Part 4 – Exercise 1 – Erwitt’s Dogs Image

Exercise 1 is about commenting on Elliot Erwitt’s “New York City, 1974” photograph (link)(1)

You could argue that the subject of this image is the small dog to the right hand side, but on it own this dog would be almost unremarkable, other than for the cuteness of seeing him dressed up for winter, which by now has lost its novelty value. The picture comes alive when we add the Great Dane to the left and the walker / owner of the dog, of which we only see the legs, in the middle. If you take the three elements into consideration, they are quite centrally located within the frame, which is interesting as we are missing the hind legs for the Great Dane (probably cropped out). Had the remaining two legs of the large dog been included it would have unbalanced the composition quite significantly, as the negative space on either side of the subject block helps the viewer focus. By deliberately cropping the image in this way, in which we only get to see the front legs of the large dog, Erwitt creates the illusion that we are looking at a couple walking with their “kid” in the park. The dogs seem to be “humanised” in this picture, with the one on the left being made to look like a person by virtue of hiding its rear legs and chest, and the small dog on the right having a “hat”, something one would not normally expect a dog to wear. Is Erwitt commenting on the transformation of the traditional family model in modern times? Is he making a comment about people choosing not to have children by choice and fulfilling the need for company by taking on pets instead?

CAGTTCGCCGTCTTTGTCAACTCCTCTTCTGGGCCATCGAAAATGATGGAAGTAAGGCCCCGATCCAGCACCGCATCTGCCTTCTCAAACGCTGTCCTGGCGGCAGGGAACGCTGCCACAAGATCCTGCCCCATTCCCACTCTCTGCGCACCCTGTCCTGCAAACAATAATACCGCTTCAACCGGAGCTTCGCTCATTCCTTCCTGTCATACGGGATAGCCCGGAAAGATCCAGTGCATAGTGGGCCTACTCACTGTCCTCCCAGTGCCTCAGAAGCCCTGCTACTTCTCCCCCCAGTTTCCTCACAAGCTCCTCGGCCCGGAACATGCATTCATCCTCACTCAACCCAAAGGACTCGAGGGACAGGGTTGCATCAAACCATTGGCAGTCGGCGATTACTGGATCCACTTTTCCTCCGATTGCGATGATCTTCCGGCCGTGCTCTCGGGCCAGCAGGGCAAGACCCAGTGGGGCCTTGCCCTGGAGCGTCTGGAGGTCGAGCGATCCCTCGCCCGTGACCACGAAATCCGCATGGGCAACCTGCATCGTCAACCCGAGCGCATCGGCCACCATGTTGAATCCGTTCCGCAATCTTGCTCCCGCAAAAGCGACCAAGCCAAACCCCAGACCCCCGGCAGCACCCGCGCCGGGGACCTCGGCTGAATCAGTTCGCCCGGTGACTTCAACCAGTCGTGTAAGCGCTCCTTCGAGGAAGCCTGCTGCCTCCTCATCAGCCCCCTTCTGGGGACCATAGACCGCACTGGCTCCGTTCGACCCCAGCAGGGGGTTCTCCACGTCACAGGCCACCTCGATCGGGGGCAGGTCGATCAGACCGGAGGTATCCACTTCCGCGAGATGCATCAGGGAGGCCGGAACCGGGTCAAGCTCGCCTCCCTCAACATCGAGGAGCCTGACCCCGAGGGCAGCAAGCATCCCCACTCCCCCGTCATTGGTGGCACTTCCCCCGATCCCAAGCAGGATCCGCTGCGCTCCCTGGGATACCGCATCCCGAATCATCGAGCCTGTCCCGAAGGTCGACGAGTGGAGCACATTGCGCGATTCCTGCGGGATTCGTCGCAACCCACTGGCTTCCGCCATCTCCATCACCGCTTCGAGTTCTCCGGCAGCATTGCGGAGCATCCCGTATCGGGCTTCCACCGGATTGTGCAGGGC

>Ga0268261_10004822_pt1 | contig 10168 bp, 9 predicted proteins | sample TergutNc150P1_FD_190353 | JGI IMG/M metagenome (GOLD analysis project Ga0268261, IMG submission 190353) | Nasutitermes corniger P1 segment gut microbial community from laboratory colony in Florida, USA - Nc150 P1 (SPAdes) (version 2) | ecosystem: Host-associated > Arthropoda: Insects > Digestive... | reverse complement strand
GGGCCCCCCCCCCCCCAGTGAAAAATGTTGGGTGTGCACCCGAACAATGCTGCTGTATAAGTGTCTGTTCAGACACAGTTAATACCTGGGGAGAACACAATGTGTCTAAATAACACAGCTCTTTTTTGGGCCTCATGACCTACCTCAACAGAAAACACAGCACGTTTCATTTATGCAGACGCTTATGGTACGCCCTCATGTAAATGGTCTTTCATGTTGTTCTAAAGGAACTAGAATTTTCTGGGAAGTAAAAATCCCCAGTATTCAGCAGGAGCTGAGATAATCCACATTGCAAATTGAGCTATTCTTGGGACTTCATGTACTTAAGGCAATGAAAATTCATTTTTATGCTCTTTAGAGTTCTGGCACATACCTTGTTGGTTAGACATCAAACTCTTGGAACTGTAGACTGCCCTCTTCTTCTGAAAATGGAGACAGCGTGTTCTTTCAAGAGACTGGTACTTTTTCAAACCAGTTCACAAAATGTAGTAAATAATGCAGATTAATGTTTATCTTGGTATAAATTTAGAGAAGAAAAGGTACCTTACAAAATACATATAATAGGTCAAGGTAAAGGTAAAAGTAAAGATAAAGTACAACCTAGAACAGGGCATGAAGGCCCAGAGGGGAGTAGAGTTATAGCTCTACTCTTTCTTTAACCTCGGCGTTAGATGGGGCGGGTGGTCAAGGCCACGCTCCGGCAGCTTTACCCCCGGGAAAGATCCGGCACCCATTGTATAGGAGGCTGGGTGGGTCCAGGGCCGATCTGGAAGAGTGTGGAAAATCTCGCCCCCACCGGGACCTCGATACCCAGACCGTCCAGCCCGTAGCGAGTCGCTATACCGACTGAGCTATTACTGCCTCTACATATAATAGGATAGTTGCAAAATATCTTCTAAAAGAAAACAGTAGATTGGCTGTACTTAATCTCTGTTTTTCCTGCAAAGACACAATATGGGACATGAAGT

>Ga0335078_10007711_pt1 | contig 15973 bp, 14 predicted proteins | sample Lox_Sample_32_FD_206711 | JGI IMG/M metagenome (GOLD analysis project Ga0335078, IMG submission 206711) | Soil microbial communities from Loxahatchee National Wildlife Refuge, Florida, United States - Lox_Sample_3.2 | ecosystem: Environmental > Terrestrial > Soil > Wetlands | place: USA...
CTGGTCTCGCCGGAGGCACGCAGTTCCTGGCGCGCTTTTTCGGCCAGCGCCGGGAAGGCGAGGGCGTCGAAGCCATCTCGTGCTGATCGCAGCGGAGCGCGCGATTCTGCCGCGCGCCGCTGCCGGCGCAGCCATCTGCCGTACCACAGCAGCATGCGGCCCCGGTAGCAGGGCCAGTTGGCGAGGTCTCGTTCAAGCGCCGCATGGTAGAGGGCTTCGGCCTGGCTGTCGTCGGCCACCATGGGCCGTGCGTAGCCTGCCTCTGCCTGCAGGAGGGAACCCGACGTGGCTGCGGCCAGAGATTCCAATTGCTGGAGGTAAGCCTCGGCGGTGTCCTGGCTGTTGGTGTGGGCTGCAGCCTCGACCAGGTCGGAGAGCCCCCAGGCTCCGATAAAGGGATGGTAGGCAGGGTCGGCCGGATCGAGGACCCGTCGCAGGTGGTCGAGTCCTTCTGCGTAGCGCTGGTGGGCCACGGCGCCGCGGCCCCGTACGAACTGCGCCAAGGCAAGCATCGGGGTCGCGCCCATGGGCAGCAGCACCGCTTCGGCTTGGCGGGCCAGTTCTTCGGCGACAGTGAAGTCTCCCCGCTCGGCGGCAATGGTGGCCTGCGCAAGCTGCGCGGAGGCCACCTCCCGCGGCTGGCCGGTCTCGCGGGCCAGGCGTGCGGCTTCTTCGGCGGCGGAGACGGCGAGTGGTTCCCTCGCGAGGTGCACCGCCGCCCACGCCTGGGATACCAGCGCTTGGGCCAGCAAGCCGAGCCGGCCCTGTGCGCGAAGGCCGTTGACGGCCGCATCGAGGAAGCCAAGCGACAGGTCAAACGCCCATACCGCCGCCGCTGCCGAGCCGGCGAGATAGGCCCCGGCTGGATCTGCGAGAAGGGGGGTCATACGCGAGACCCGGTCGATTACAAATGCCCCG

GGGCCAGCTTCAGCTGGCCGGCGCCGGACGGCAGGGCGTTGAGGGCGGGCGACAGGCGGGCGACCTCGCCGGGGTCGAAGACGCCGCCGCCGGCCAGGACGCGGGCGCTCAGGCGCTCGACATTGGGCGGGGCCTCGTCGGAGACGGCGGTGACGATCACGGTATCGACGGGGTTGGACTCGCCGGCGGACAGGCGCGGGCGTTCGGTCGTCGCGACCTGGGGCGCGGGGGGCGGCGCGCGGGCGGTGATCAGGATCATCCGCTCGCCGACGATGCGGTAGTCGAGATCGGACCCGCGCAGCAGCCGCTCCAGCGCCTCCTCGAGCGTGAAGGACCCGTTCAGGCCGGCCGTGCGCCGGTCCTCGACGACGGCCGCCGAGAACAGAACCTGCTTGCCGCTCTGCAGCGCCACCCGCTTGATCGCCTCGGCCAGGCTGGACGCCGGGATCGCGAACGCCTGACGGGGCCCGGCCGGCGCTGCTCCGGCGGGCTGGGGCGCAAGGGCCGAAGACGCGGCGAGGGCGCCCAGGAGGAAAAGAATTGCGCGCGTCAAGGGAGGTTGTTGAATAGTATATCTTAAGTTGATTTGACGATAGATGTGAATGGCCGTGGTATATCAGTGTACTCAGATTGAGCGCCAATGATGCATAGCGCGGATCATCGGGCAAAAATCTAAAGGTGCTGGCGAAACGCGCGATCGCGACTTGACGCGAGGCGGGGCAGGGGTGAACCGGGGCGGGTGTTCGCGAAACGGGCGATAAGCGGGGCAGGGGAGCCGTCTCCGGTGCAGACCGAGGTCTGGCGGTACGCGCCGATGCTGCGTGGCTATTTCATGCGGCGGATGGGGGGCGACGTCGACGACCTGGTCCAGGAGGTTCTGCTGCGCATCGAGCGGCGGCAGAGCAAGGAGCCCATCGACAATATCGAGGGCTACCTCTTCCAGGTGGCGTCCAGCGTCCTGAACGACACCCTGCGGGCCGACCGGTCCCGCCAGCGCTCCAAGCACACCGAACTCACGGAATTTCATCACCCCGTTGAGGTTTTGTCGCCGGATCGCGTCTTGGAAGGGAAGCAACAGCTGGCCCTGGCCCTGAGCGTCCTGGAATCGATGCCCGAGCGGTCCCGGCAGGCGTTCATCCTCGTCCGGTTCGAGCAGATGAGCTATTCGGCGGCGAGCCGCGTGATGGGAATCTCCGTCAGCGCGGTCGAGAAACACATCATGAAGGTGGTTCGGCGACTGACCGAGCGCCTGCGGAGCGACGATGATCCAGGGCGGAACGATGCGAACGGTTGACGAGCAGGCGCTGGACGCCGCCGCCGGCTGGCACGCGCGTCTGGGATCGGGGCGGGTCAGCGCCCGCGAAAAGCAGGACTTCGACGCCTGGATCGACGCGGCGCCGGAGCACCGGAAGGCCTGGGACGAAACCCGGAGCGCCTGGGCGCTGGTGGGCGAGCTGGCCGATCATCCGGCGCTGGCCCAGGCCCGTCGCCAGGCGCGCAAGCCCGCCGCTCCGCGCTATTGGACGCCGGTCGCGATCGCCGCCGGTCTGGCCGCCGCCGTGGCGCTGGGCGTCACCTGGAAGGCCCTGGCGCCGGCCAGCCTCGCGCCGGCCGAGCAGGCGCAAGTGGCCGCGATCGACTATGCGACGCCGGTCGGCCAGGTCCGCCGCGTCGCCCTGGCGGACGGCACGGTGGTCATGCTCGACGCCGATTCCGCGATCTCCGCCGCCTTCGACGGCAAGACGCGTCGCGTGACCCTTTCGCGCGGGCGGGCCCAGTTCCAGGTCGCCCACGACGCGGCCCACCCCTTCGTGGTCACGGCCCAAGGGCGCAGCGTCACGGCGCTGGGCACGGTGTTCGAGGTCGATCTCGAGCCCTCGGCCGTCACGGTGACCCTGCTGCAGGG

The low vantage point of view also transforms the balance (and ultimately the meaning) of the image. If we imagine how this scenario would look from our regular viewpoint, we would have perhaps first take notice of the Great Dane and only later fix our attention on the small dog, probably only because it looks cute with its little hat. The low vantage point alters this completely, making the small dog the primary focal point, where our eyes go first. This also contributes to the overall illusion of the other four legs representing a couple, as we are only seeing a fraction of the visual clues coming from the larger objects.

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(1) Ken Johnson. 2018. Elliott Erwitt’s Photographs – Review – The New York Times. [ONLINE] Available at: https://www.nytimes.com/2011/06/10/arts/design/elliott-erwitts-photographs-review.html. [Accessed 20 April 2018].

 

 

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